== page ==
My family rented a Townhouse in a middle class development in Northeast Philadelphia. Our neighborhood boasted a diverse community with a large population of Russian Jewish immigrants. The townhouses were made of oatmeal siding with terra cotta colored shutters and roofs, they were called twin houses because they were erected as pairs. The development was built on a hill and closest to the hill’s slope was what seemed like an endless row of these oatmeal and terra cotta twin homes . My brother Isaac and I would often cut across all of their yards to make it to the narrow, rocky dirt path down the hill past the adjoining apartment complex.
Just beyond the apartment buildings towards the east exit of the community was a green space. Flat and wide, as a child it seemed like this space sprawled on for acres. On the right side of the small park was a creek and then on the left was a wooden gazebo with chipped white paint. My brother and I grew up preoccupying our time with that creek. We spent hours figuring out how to cross it or by watching how the rocks we flung sunk into its low flowing waters. The tunnel was another point of adventure. I don’t think we went into it, but if anyone did, Isaac would. He was always more adventurous than I was . When we weren’t playing outside together he had a catalogue of friends around the neighborhood to visit. I on the other hand, only had a select few I liked to spend my time with. I’d much rather be curled up with a book. He was an eternal extrovert, who could be out of the house from sunup to sundown. So anytime we were able to spend together was treasured.
We would pass this mini park to exit our neighborhood and cross the street to the bus stop. Issac and I routinely walked home from the bus stop with our mom. During many of these walks home we would always ask to play at the park. On one of these days it was particularly sunny. Mom said yes and stood off to the side to watch us play. After about twenty minutes or so, she called us over to where she was standing. She reached inside of her purse and pulled out a clear bag of what looked like grains. She saw that our curiosity turned into confusion and she told us giddily that they were wildflower seeds. Mom declared that we were going to plant them. Maybe ten years old at the time, I was frozen. I was a pleaser, a rule follower. I didn’t want to get in trouble. I asked her if we had permission to plant these flowers. I asked her if we needed shovels. She looked at me and smiled with a mother’s understanding. I almost felt transparent under her knowing eyes and without her needing to say anything I calmed down. She said all I had to do was spread the seeds and the wildflowers would grow. I thought the idea was crazy. But I trusted my mom. My brother and I split the bag. We each claimed a section of the park and began spreading our seeds. I tried to make sure that I spread evenly wherever I went. So I took time grabbing equal handfuls of the seeds. My mind became crowded with questions: What if this area had more seeds than others? What if some of the seeds were dead? What if they blow away? Frustrated with myself, I began to take less exact handfuls. Then I spread the seeds in a less methodical way until I began jogging , then running through our magic valley, letting the wind spread the seeds for me. I noticed the sun was brighter and I felt the grass brush past my sandals, grazing my toes. I did something without permission, it felt dangerous and against the rules but an adult was in on it. That adult happened to be my mom and for that moment, she was the coolest thing walking.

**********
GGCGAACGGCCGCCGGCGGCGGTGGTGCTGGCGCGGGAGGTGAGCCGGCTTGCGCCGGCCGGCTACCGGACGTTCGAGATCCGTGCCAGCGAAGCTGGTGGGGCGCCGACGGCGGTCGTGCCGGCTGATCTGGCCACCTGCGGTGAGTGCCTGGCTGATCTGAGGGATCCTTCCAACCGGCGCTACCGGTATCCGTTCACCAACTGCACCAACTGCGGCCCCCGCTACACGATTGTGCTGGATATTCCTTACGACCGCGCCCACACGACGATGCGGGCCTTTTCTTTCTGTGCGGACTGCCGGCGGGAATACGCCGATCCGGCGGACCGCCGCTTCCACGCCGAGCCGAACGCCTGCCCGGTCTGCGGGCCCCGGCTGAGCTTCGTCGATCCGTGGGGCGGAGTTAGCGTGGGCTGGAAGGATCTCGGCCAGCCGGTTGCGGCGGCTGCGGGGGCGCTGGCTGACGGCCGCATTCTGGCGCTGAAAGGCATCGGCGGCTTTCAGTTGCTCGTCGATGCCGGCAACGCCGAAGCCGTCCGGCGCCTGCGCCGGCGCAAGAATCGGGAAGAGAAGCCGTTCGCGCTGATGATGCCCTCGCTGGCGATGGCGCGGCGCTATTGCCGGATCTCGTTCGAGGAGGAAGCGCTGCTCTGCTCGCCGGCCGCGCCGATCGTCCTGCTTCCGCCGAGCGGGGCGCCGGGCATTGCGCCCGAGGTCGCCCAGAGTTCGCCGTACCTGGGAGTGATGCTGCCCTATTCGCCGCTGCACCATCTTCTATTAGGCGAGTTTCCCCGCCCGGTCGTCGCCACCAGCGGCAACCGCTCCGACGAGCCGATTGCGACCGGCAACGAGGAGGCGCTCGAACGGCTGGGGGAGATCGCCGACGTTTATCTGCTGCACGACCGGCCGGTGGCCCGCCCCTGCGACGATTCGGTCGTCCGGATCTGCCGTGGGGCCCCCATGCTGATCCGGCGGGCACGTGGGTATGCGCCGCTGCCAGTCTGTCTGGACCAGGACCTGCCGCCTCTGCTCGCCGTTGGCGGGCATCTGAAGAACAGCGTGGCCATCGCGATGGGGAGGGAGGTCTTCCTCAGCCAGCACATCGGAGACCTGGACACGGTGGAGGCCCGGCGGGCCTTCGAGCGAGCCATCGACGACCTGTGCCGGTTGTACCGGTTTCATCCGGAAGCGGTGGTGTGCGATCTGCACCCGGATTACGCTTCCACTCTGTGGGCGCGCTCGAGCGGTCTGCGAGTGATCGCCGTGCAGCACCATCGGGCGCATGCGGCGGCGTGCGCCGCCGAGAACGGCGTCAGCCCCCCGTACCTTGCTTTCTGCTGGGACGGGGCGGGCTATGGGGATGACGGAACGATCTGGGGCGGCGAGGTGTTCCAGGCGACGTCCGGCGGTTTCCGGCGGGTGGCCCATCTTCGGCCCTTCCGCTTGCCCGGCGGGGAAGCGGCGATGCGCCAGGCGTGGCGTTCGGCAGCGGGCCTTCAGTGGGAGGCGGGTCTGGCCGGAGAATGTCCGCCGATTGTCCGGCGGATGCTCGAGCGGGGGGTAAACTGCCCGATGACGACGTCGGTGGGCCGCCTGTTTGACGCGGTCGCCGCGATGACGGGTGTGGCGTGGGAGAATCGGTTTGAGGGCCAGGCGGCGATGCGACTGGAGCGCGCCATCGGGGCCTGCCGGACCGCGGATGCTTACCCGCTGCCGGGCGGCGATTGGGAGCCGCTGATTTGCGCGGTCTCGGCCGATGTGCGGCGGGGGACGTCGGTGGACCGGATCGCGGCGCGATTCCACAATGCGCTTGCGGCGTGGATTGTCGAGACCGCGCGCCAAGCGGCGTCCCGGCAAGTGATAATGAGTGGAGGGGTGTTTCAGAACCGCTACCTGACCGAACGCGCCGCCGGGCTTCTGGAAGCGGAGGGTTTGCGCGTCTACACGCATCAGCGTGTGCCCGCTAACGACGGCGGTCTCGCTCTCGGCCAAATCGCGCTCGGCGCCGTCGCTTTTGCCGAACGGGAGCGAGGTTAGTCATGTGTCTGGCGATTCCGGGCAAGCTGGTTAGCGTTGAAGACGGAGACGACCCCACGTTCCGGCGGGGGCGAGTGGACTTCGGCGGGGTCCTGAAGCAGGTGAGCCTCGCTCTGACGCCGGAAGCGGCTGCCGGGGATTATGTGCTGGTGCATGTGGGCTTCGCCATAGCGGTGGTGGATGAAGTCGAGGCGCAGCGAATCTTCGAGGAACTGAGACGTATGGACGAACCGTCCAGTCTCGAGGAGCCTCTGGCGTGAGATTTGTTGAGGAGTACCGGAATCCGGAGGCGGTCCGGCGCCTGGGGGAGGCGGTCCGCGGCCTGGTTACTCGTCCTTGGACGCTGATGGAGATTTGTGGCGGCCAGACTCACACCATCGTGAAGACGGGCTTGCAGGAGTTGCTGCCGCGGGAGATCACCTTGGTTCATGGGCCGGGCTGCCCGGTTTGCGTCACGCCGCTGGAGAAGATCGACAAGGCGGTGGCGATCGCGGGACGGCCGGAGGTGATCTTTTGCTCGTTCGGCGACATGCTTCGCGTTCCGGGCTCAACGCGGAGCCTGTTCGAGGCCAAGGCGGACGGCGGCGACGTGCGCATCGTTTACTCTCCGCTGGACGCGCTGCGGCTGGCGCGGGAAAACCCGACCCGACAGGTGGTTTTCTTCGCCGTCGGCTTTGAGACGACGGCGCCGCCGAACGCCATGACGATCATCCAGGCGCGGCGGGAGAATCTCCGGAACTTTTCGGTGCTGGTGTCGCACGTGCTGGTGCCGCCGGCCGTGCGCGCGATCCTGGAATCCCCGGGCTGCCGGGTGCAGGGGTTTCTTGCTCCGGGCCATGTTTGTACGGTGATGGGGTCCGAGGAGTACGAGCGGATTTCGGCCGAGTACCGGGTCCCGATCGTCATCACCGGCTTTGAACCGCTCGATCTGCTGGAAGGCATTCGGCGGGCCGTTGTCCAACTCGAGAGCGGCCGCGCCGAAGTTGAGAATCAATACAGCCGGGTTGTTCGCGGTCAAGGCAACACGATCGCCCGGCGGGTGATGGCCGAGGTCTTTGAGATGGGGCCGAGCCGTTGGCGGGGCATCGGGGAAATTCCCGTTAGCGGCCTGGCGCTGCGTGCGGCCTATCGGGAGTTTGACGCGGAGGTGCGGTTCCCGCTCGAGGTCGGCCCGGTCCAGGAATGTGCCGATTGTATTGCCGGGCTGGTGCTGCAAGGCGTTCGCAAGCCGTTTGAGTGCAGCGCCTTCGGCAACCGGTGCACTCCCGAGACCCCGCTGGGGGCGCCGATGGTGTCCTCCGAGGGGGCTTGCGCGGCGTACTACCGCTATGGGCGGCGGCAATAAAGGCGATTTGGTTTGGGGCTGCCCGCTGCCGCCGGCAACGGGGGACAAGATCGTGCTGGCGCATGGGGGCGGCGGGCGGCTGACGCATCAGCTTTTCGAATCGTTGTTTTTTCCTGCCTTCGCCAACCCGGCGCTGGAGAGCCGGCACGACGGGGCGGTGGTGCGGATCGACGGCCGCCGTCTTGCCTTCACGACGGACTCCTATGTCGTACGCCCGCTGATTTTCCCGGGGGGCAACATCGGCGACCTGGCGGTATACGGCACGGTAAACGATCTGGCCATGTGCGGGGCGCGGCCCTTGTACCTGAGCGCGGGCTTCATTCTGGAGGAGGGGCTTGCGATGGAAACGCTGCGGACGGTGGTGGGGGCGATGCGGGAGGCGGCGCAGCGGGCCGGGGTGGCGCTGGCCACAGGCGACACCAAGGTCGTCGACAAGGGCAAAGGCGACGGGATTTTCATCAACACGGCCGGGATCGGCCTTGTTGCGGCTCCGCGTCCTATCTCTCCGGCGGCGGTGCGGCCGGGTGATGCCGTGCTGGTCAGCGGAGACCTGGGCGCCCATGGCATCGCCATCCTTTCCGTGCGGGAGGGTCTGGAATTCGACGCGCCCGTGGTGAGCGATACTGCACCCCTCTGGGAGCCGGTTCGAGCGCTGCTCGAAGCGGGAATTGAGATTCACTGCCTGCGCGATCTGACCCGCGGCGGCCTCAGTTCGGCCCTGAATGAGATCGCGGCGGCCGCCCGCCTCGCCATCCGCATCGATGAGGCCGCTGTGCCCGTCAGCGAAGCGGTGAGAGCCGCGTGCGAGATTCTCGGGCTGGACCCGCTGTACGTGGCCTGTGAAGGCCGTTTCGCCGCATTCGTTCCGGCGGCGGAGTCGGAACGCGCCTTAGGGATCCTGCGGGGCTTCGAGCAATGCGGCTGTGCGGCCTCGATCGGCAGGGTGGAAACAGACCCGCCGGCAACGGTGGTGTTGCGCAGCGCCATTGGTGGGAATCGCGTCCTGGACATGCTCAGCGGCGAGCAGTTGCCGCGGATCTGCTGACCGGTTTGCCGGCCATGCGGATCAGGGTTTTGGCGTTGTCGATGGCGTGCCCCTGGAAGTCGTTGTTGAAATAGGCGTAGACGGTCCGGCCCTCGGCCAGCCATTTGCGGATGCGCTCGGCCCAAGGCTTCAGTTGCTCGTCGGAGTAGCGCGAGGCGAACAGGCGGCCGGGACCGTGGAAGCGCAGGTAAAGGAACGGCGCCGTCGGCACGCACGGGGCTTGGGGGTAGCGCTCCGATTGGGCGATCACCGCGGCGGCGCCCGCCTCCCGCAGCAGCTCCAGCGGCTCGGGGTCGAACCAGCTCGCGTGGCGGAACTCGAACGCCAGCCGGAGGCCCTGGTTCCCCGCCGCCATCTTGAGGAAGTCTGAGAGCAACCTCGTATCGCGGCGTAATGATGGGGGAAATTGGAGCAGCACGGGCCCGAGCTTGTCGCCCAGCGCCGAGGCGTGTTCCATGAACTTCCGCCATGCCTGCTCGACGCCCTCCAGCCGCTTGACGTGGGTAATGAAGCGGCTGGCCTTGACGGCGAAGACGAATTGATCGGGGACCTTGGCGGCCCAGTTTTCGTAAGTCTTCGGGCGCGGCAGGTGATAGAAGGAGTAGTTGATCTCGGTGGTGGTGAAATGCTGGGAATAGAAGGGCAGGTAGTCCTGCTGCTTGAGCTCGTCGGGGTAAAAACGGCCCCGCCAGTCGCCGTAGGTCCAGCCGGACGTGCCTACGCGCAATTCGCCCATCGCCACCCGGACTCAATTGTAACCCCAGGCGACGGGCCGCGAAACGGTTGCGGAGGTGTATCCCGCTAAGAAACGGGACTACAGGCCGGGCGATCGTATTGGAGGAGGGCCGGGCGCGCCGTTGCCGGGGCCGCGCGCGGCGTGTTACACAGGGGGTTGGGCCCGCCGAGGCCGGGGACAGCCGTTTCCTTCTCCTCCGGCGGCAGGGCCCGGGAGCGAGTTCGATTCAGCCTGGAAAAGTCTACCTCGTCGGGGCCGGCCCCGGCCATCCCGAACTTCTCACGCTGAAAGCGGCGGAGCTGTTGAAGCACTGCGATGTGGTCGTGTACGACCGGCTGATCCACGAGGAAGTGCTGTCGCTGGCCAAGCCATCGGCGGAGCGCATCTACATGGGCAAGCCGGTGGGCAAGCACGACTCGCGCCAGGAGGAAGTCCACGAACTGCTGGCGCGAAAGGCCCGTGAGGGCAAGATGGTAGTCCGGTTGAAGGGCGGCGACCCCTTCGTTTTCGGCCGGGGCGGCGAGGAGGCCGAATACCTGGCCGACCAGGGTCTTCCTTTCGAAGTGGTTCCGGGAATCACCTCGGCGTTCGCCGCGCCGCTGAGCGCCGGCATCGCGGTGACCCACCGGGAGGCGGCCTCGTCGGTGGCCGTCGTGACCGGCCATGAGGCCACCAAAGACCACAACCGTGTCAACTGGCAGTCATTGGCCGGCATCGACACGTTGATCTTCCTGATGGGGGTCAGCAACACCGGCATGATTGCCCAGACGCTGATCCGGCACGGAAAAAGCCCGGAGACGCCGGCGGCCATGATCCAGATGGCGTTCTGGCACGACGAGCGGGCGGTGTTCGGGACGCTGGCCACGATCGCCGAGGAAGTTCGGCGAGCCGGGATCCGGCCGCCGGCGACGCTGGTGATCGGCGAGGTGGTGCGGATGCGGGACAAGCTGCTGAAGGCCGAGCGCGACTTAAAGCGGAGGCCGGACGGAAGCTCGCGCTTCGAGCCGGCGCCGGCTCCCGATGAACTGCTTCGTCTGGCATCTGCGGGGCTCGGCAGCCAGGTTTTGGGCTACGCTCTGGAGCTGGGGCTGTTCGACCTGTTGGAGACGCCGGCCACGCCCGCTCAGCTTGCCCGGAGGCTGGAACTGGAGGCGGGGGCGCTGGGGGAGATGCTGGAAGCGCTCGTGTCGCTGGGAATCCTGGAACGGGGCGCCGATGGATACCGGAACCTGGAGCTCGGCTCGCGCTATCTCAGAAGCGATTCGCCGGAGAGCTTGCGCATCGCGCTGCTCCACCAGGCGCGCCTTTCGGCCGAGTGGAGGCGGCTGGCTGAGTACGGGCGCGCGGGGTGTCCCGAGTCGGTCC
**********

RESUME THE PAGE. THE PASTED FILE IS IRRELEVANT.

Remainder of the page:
We walked back home, me holding her hand and my brother running ahead of us. In our home I would be muddled with chores, I would try to meet what seemed like an ever moving target of perfection. I would feel unsettled and hardly enough. But in our magic valley I was able to just be. Even when I didn’t plant the seeds perfectly, even when I let the wind do my job, I was enough. Being a little girl running through the field was all I needed to be. My mom lead me to freedom. To adventure. This is a feeling that I have spent the rest of my life chasing.
Later that year we waited anxiously for Spring to arrive. When it did we were disappointed to see that nothing sprouted. We continued to be met with disappointment each time we checked after that, until one day we saw flowers of different colors sprought all around the field. Sparse in some areas and abundant in others, they looked like they’ve always belonged there.
Each time we commented on the wildflowers in our magic valley, mom’s face flashed with secret contentment.